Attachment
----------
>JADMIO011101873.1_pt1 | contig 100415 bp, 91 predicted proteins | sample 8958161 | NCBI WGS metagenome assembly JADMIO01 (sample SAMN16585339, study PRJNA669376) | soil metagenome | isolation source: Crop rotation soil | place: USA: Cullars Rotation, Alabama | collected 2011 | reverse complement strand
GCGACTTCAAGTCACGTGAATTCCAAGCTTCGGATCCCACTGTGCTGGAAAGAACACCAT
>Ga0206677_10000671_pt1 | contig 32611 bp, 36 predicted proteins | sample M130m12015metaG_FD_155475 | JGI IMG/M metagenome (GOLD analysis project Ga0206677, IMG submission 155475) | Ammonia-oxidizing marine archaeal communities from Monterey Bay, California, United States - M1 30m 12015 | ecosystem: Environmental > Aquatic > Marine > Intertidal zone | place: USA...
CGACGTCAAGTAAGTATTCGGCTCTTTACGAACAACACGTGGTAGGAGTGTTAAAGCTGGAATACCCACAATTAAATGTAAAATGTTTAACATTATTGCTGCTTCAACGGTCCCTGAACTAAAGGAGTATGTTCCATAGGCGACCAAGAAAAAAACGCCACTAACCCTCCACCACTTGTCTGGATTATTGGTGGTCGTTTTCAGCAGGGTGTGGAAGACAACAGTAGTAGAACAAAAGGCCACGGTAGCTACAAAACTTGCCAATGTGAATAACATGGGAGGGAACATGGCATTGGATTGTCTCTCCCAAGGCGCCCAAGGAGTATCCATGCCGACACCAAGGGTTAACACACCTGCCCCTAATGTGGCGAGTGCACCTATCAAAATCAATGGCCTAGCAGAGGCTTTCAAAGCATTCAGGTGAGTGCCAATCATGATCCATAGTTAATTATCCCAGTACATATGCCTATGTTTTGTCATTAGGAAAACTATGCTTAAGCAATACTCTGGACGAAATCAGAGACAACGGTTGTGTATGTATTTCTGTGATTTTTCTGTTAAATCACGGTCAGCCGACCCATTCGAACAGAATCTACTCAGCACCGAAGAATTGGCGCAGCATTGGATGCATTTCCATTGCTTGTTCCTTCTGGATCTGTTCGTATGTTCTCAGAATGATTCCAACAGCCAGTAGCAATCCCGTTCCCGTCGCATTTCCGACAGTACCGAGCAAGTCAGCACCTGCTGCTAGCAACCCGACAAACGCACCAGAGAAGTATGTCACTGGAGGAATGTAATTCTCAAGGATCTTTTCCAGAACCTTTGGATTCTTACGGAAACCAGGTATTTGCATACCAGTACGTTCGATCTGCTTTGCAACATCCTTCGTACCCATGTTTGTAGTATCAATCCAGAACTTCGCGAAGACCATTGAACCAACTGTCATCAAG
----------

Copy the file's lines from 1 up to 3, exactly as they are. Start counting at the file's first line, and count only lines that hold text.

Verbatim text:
>JADMIO011101873.1_pt1 | contig 100415 bp, 91 predicted proteins | sample 8958161 | NCBI WGS metagenome assembly JADMIO01 (sample SAMN16585339, study PRJNA669376) | soil metagenome | isolation source: Crop rotation soil | place: USA: Cullars Rotation, Alabama | collected 2011 | reverse complement strand
GCGACTTCAAGTCACGTGAATTCCAAGCTTCGGATCCCACTGTGCTGGAAAGAACACCAT
>Ga0206677_10000671_pt1 | contig 32611 bp, 36 predicted proteins | sample M130m12015metaG_FD_155475 | JGI IMG/M metagenome (GOLD analysis project Ga0206677, IMG submission 155475) | Ammonia-oxidizing marine archaeal communities from Monterey Bay, California, United States - M1 30m 12015 | ecosystem: Environmental > Aquatic > Marine > Intertidal zone | place: USA...